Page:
With all of the technology available today, it’s hard to remember a time existed before tech was widely available. In Part II of my technological advances series, we dive even deeper into that tech that drove us toward today.
1973 – The Xerox Alto personal computer is developed at Xerox PARC. It becomes the first computer to use the desktop metaphor and mouse-driven graphical user interface. In the same year, the world’s first mobile phone call was made when Martin Cooper, a senior engineer at Motorola, called a rival telecommunications company and informed them he was speaking via a mobile phone. The phone Cooper used, if you could call it that, weighed a staggering 2.5 lbs. With this large prototype device, you got 30 minutes of talk-time, and it took around ten hours to charge.
1975 – The first personal computers were introduced. The MITS Altair 8800 was followed by the IMSAI 8080, an Altair clone. Bill Gates and Paul Allen wrote a BASIC compiler for the Altair and formed Microsoft.
1976 – Steven Sasson, a 24-year-old engineer at Eastman Kodak, invents the process to make digital photos. A couple of other Steve’s, Jobs and Wozniak, launch the Apple I. As Apple’s only “kit” computer, consumers needed to add a keyboard, power supply and enclosure to the assembled motherboard around the 6502 processor.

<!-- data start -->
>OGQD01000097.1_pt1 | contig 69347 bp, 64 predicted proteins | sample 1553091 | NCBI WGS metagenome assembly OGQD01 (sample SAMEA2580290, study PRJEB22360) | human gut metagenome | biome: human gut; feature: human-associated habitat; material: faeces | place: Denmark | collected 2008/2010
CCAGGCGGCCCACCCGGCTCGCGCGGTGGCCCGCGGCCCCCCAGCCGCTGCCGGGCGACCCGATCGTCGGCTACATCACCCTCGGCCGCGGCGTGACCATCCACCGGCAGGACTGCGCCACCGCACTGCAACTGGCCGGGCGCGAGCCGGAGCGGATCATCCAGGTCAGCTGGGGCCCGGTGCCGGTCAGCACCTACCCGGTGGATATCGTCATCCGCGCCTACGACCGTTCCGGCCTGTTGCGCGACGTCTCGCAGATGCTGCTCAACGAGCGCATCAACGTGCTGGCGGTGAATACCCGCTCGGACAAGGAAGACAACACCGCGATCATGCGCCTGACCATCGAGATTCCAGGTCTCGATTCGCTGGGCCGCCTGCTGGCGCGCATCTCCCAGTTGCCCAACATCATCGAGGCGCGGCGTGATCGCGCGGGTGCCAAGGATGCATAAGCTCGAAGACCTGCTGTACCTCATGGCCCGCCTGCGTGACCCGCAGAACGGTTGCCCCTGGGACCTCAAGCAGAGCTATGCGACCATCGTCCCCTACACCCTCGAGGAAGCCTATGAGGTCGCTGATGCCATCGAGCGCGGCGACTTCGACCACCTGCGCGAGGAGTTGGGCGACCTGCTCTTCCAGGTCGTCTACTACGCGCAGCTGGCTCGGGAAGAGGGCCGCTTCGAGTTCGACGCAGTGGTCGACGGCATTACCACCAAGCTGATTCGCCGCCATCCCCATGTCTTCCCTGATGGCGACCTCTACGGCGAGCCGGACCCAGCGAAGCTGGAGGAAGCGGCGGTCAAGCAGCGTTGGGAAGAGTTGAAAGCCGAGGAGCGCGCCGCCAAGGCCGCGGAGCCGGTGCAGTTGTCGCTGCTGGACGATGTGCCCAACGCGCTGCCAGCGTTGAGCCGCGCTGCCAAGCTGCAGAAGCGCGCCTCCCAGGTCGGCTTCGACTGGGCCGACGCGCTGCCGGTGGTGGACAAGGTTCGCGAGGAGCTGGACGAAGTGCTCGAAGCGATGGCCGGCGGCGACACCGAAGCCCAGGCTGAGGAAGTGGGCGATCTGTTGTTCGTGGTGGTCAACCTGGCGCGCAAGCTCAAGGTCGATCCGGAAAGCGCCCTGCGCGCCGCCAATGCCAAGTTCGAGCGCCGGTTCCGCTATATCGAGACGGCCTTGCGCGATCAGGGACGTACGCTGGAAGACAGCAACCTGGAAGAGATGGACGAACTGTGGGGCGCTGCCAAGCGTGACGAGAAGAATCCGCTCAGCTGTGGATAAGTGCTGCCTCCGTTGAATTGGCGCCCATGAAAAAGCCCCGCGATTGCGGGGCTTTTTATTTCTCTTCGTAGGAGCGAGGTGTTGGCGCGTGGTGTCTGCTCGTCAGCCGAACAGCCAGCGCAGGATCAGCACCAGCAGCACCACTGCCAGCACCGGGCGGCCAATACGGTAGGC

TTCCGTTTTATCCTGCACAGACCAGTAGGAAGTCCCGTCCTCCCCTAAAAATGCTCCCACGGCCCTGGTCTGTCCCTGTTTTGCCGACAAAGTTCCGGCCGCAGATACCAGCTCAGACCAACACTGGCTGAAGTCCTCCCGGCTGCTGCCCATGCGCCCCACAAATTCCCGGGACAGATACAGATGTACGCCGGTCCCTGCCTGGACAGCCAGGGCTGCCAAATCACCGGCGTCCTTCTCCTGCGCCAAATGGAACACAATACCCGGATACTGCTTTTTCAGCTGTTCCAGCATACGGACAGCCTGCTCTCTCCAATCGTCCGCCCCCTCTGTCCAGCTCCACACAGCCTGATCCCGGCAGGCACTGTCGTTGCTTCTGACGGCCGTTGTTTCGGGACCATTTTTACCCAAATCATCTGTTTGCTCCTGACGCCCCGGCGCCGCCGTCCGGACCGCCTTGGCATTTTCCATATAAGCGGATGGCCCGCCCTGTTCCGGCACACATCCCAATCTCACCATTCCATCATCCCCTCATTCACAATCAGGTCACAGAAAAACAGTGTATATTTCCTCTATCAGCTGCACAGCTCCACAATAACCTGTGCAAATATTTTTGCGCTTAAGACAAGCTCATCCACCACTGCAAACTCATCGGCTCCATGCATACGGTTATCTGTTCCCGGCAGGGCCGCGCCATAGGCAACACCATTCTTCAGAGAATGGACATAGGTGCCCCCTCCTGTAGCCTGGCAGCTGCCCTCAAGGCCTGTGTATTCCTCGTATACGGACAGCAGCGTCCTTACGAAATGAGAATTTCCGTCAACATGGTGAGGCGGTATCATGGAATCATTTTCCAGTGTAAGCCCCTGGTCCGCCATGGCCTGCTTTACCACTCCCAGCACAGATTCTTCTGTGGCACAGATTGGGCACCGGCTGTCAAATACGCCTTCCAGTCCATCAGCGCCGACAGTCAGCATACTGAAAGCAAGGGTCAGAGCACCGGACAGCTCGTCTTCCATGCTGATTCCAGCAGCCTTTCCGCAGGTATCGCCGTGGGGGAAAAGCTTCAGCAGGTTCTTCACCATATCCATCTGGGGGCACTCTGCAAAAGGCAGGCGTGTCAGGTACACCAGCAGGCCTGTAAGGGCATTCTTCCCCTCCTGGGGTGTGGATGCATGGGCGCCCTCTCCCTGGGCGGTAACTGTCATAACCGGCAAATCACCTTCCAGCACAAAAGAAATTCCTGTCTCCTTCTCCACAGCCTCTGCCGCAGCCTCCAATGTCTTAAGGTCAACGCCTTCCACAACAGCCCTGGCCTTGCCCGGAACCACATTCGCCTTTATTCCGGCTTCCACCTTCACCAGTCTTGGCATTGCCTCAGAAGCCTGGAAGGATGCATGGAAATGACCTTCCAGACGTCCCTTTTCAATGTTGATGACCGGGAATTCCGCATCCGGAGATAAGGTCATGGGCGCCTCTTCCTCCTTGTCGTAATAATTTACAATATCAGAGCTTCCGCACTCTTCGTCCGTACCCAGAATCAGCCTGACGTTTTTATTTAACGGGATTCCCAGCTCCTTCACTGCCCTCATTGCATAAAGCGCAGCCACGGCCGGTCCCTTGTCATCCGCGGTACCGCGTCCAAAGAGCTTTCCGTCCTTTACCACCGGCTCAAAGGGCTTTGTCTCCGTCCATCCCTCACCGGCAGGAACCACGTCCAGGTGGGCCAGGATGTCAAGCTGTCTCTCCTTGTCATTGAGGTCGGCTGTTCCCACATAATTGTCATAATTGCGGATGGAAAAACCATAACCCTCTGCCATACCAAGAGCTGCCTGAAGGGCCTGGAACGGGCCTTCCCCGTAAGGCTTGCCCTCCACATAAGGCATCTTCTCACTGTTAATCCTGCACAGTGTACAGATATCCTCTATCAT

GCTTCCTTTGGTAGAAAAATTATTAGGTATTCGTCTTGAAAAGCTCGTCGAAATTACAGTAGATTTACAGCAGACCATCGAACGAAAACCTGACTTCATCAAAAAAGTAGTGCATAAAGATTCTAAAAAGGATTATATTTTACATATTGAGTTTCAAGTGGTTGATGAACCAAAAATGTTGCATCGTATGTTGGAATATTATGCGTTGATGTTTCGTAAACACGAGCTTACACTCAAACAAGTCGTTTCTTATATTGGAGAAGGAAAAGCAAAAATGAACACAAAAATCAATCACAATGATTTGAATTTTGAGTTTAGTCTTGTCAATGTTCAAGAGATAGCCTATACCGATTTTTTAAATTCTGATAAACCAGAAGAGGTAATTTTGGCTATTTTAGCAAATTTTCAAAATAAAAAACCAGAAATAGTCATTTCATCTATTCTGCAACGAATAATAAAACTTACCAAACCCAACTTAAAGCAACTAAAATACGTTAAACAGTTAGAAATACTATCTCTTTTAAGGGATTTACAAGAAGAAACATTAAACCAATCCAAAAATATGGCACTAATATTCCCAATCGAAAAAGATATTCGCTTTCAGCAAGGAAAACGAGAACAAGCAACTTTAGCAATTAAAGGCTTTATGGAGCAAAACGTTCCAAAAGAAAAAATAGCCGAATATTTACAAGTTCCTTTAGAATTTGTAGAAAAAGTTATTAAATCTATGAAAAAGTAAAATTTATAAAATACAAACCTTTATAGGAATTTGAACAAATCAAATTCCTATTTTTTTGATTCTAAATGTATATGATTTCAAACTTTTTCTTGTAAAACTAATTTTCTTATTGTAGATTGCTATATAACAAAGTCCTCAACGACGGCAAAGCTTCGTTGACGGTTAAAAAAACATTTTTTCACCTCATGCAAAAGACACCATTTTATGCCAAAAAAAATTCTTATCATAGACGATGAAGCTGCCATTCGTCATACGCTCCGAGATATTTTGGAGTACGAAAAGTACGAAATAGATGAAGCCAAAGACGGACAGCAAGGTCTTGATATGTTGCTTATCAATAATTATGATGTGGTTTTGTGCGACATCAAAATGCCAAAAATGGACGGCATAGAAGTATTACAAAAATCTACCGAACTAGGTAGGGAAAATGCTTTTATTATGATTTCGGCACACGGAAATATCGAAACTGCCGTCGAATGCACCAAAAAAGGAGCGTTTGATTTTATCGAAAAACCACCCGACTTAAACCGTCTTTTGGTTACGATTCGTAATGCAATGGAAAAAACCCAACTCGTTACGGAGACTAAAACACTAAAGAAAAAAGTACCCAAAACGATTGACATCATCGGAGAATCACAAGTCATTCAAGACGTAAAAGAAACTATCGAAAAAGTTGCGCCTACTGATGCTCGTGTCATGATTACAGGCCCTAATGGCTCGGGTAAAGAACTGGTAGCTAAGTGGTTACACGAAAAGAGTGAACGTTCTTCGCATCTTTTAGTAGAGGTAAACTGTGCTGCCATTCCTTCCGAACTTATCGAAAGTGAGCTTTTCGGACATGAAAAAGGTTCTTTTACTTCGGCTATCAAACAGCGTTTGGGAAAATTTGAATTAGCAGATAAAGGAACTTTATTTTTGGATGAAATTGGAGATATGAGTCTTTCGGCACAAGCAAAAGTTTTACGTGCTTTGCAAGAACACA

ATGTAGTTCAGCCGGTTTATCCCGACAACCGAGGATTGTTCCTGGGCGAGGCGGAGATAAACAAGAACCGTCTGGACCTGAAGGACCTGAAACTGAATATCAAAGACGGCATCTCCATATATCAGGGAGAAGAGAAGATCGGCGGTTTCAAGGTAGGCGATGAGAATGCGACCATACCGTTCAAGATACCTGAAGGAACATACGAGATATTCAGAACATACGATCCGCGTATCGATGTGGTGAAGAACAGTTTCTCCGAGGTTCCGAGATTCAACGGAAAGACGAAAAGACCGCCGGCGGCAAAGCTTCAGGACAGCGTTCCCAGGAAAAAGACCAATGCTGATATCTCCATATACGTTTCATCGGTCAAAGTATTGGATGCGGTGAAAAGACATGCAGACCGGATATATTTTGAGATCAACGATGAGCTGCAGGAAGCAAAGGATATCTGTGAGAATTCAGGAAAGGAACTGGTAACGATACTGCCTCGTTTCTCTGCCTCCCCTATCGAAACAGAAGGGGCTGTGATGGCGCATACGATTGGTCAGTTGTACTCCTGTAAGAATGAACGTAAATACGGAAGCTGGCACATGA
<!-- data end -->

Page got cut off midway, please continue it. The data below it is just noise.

1978 – Dan Bricklin and Bob Frankston introduce VisiCalc. The first electronic spreadsheet, it turned the personal computer into a useful business tool, not just a game machine or replacement for the electric typewriter.
1982 – The first thing (as in Internet of Things) connected to the Internet was a Coke vending machine at Carnegie Mellon University. Programmers connected to the machine over the Internet, allowing them to check the status of the machine and determined whether or not there would be a cold drink awaiting them should they decide to make the trip down to the machine.
1983 – On a boat trip to Catalina Island in 1983, five marketing professionals conceived an electronic alternative that would transform the retail landscape.The solution involved using grocery scanners to distribute targeted coupons. Catalina Marketing was born. Catalina created a single solution—the Checkout Coupon—benefitting retailers, brands and consumers.
Don’t miss next week’s blog when I share even more technological advances from the last 50 years or so!